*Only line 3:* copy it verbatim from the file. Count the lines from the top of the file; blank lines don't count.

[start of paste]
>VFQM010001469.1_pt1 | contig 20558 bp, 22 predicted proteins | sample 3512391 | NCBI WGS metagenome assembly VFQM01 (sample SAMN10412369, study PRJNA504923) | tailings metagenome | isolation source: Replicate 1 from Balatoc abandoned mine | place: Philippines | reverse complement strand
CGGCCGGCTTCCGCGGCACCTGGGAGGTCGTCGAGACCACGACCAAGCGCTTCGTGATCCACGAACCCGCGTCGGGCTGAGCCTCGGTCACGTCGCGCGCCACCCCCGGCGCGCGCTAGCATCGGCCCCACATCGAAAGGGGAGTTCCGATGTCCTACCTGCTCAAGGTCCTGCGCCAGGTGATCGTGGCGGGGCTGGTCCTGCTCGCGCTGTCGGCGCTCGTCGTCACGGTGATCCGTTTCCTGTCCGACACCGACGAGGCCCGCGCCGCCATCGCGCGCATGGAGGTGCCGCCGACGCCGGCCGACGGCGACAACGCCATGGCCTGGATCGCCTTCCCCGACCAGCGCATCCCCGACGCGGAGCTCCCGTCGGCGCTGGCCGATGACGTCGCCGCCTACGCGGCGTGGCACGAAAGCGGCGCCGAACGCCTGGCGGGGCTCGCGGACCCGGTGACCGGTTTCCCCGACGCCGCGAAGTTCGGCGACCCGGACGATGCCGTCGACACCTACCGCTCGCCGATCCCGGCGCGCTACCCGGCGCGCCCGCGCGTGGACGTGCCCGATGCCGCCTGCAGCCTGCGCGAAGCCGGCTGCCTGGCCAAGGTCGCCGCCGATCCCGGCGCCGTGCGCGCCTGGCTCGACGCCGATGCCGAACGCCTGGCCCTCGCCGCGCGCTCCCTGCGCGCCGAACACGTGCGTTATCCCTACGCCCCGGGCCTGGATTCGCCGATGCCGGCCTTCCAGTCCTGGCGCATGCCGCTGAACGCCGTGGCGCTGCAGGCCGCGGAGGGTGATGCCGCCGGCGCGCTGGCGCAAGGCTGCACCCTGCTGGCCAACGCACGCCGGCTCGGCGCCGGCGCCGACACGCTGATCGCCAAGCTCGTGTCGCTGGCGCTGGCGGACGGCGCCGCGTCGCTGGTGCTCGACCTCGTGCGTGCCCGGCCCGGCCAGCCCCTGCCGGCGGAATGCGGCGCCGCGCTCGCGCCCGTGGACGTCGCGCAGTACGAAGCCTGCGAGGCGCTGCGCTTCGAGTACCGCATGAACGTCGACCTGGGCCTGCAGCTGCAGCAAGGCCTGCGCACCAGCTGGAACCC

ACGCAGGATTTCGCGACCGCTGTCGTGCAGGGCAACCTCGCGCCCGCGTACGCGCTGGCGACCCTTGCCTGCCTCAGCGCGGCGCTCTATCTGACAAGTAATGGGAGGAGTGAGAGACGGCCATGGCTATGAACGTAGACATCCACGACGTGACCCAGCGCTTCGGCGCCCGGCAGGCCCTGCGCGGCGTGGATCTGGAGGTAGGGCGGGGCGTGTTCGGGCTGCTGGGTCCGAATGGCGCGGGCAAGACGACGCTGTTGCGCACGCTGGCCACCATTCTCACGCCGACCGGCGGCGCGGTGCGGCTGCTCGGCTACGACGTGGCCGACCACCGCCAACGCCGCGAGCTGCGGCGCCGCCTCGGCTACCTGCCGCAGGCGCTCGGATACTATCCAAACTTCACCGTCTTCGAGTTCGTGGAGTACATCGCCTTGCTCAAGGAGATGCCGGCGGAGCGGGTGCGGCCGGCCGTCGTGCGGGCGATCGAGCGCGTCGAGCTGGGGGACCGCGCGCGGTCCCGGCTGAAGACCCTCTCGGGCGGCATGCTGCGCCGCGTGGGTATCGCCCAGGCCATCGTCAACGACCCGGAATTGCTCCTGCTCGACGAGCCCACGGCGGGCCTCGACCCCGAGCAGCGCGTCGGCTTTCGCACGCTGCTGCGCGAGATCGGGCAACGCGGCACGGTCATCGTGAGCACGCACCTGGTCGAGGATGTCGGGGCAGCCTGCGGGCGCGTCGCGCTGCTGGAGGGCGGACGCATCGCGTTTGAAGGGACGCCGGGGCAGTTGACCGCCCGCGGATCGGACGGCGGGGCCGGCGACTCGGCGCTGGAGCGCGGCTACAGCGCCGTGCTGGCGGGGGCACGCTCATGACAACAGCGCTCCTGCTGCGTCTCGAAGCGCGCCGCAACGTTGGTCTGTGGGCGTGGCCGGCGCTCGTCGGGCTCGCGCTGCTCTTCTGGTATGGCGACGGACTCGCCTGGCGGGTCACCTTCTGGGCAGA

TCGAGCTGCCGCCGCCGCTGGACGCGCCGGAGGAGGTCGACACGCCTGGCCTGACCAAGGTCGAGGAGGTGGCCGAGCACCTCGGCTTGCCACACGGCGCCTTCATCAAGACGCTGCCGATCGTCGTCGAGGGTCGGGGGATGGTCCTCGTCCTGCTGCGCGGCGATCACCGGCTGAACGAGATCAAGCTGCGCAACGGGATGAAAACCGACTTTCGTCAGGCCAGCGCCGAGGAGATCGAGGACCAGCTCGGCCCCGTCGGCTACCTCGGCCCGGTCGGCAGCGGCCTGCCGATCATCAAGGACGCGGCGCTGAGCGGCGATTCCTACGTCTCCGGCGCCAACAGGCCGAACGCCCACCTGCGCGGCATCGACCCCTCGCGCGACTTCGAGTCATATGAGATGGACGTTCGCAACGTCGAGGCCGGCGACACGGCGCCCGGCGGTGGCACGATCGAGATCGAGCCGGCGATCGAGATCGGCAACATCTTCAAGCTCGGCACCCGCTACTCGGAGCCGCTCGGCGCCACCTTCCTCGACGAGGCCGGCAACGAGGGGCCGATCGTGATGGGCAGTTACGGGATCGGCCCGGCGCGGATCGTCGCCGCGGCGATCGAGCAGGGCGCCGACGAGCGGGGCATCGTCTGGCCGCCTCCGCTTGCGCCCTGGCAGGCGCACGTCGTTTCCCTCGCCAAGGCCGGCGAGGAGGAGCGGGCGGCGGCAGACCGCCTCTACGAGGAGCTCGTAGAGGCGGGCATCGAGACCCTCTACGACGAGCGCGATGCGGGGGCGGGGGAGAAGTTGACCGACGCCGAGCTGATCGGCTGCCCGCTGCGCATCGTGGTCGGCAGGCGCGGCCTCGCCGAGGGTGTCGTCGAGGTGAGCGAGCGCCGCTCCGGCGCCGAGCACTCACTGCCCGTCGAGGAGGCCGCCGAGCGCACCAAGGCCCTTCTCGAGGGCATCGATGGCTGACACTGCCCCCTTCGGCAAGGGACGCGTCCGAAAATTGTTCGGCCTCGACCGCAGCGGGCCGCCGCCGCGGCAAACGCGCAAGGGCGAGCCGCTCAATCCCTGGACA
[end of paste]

ACGCAGGATTTCGCGACCGCTGTCGTGCAGGGCAACCTCGCGCCCGCGTACGCGCTGGCGACCCTTGCCTGCCTCAGCGCGGCGCTCTATCTGACAAGTAATGGGAGGAGTGAGAGACGGCCATGGCTATGAACGTAGACATCCACGACGTGACCCAGCGCTTCGGCGCCCGGCAGGCCCTGCGCGGCGTGGATCTGGAGGTAGGGCGGGGCGTGTTCGGGCTGCTGGGTCCGAATGGCGCGGGCAAGACGACGCTGTTGCGCACGCTGGCCACCATTCTCACGCCGACCGGCGGCGCGGTGCGGCTGCTCGGCTACGACGTGGCCGACCACCGCCAACGCCGCGAGCTGCGGCGCCGCCTCGGCTACCTGCCGCAGGCGCTCGGATACTATCCAAACTTCACCGTCTTCGAGTTCGTGGAGTACATCGCCTTGCTCAAGGAGATGCCGGCGGAGCGGGTGCGGCCGGCCGTCGTGCGGGCGATCGAGCGCGTCGAGCTGGGGGACCGCGCGCGGTCCCGGCTGAAGACCCTCTCGGGCGGCATGCTGCGCCGCGTGGGTATCGCCCAGGCCATCGTCAACGACCCGGAATTGCTCCTGCTCGACGAGCCCACGGCGGGCCTCGACCCCGAGCAGCGCGTCGGCTTTCGCACGCTGCTGCGCGAGATCGGGCAACGCGGCACGGTCATCGTGAGCACGCACCTGGTCGAGGATGTCGGGGCAGCCTGCGGGCGCGTCGCGCTGCTGGAGGGCGGACGCATCGCGTTTGAAGGGACGCCGGGGCAGTTGACCGCCCGCGGATCGGACGGCGGGGCCGGCGACTCGGCGCTGGAGCGCGGCTACAGCGCCGTGCTGGCGGGGGCACGCTCATGACAACAGCGCTCCTGCTGCGTCTCGAAGCGCGCCGCAACGTTGGTCTGTGGGCGTGGCCGGCGCTCGTCGGGCTCGCGCTGCTCTTCTGGTATGGCGACGGACTCGCCTGGCGGGTCACCTTCTGGGCAGA